55. –  Also, when the subject of some impression is of itself able to be moved toward some terminus toward which the impression inclines [it], then that terminus is naturally suited to be drawn out of the subject through such an impression – unless the impression is too weak in its species. But cognitive and volitional powers are able to be moved toward some habits, toward which cognitive and affective acts and impressions incline and (considered in themselves) push. Therefore those [acts and impressions] could have brought forth these sorts of habits from the powers that are the subject. Therefore if  impressions of this sort are impressed by a body, it follows that that body could through its impressions bring forth, both in a spirit and from a spirit, habits of cognition, volition, opinion, and belief – both true and false ones. It also follows that through contrary impressions they would corrupt earlier habits and draw out contrary habits. No one of sane mind will grant this.
56. –  Also, a species through which a cognition is formally brought about represents an object so that, insofar as it represents it in this way, it stands more as that which expresses than as that which is expressed. But, to the contrary, every impressed likeness, insofar as it is such, is a kind of expression flowing from that which impresses it, through which it does not entirely express itself as it is, but rather quite defectively – in the way, that is, in which something principal is represented in its analogue. Hence seeing a ray of the sun impressed on the ground or air is very different from seeing the sun by fixing one's sight on the sun itself. Therefore the cognitive species through which the object is expressed and cognized is not impressed by the object, insofar as it is the object.
57. –  Also, the impression brought about by a body on a spirit is either [i] a cognitive action or [ii] the effective principle of such an action, or [iii] an action that excites the power to a cognitive act. But the first option, namely that it itself is a cognitive action, cannot be put forward. First, because seeing means (dicitur) actively to see, rather than passively to be seen. Second, because we expressly sense that our acts of seeing or cognizing go forth or are produced by our innermost parts, and this in the innermost way. Third, because in order to bring about and receive in us such an action from an object the virtual attention of our active force and our actual intention actually tending toward the object would not need to be directed. Instead, it would suffice for its merely passive power, insofar as it is passive and material, to assist the object making an impression on it. The contrary of this we continually experience in ourselves. Fourth, because nothing in its ultimate and actual nature has the nature of a cognitive and vital act in the way that  a cognitive act does. Therefore its effective principle ought to be the thing most outstanding within the genus of cognitive and vital principles. Fifth, because the immediate impression and the passive power within which it is impressed are intimately, potently and predominantly attained by that which immediately makes the impression. It is plain, however, that cognitive and appetitive acts occur in the innermost part of the cognitive and appetitive power's inner faculties (viscerum). Therefore, if they are an impression made by a corporeal force, then that corporeal force potently and predominantly attains the heart of the soul's or spirit's powers. This is utterly absurd. Sixth, because then a body acting on and impressing cognitive acts, rather than its being cognized by the subject of those acts, through them, would instead itself cognize through those subjects or through the termini that are the subjects of their very acts. Seventh, because according to this the action of a higher power – for example, an intellective one – would have an impression made on it by the act of a lower power, since external objects enter higher powers and their acts only through the intermediate acts of lower powers. It is absurd, however, to say that the act of touching or sensing impresses on intellect an act of intellective cognition, or that the act of intellective cognition imposes on the will an act of willing.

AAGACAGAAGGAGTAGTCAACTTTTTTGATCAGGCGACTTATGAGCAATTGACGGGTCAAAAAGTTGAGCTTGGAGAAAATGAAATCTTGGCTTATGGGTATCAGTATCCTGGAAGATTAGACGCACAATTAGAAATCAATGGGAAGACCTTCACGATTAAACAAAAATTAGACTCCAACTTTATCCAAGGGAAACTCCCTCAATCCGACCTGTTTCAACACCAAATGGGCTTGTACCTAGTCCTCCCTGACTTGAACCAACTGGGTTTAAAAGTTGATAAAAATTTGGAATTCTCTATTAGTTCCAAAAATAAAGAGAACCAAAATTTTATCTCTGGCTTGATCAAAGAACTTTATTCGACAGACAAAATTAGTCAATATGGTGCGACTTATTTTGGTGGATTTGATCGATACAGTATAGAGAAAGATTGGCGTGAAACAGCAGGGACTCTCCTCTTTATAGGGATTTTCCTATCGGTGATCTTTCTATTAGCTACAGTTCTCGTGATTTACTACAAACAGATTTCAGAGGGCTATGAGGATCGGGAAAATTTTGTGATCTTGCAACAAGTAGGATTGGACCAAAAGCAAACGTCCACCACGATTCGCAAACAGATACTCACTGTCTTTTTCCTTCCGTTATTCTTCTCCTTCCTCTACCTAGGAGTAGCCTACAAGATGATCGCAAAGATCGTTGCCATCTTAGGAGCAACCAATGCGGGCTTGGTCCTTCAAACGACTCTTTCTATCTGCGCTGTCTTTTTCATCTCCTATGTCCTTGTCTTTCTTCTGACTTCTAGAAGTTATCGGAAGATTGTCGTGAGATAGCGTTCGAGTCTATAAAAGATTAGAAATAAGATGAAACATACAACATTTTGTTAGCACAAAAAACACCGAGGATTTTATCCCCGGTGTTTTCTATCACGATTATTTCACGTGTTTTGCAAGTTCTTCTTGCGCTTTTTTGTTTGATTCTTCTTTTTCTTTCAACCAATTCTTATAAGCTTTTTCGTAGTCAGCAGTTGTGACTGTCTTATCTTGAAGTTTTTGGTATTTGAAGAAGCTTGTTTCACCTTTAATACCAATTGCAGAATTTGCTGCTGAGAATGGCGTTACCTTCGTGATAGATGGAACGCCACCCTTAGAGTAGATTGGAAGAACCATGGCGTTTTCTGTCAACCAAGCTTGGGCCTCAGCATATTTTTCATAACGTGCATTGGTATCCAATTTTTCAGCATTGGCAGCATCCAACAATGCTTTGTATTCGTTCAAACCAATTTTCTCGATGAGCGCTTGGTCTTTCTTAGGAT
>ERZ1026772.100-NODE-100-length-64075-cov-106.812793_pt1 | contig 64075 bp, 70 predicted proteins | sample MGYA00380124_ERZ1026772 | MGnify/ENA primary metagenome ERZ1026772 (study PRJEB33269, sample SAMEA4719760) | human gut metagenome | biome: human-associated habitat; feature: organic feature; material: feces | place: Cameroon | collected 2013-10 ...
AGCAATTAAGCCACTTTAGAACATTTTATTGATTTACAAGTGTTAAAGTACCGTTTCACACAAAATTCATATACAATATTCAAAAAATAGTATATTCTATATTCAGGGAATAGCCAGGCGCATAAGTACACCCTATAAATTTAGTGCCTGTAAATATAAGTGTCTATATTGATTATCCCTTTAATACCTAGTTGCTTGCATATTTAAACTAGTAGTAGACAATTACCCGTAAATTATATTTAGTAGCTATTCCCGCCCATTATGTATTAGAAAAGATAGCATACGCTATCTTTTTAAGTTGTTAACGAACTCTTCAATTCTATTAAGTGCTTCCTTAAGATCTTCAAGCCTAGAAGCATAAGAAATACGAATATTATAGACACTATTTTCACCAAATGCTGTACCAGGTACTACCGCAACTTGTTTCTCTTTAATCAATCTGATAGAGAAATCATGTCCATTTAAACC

58. – [ii] The second as well – namely that an impression sent from a body into a spirit is the effective principle of an act of cognizing – cannot stand, not only because of all the reasons set out earlier, but also because the spiritual, internal and immediate principle of an act of cognizing must, with respect to the foundational [radicalem] and principal existence of cognitive and vital things, be higher and more vital, foundational, and intimate to the spirit than is the act of cognizing itself. For just as that act exceeds its internal principle with respect to the ultimate nature of actual knowledge [notitiae], so the principle exceeds its act with respect to the foundational nature of being and with respect to the causal power of being a principle. Therefore it is no less impossible for the internal and immediate principle of the act of cognizing to be impressed by a body or by some bodily power than for the act itself of cognizing to be impressed immediately by a corporeal power.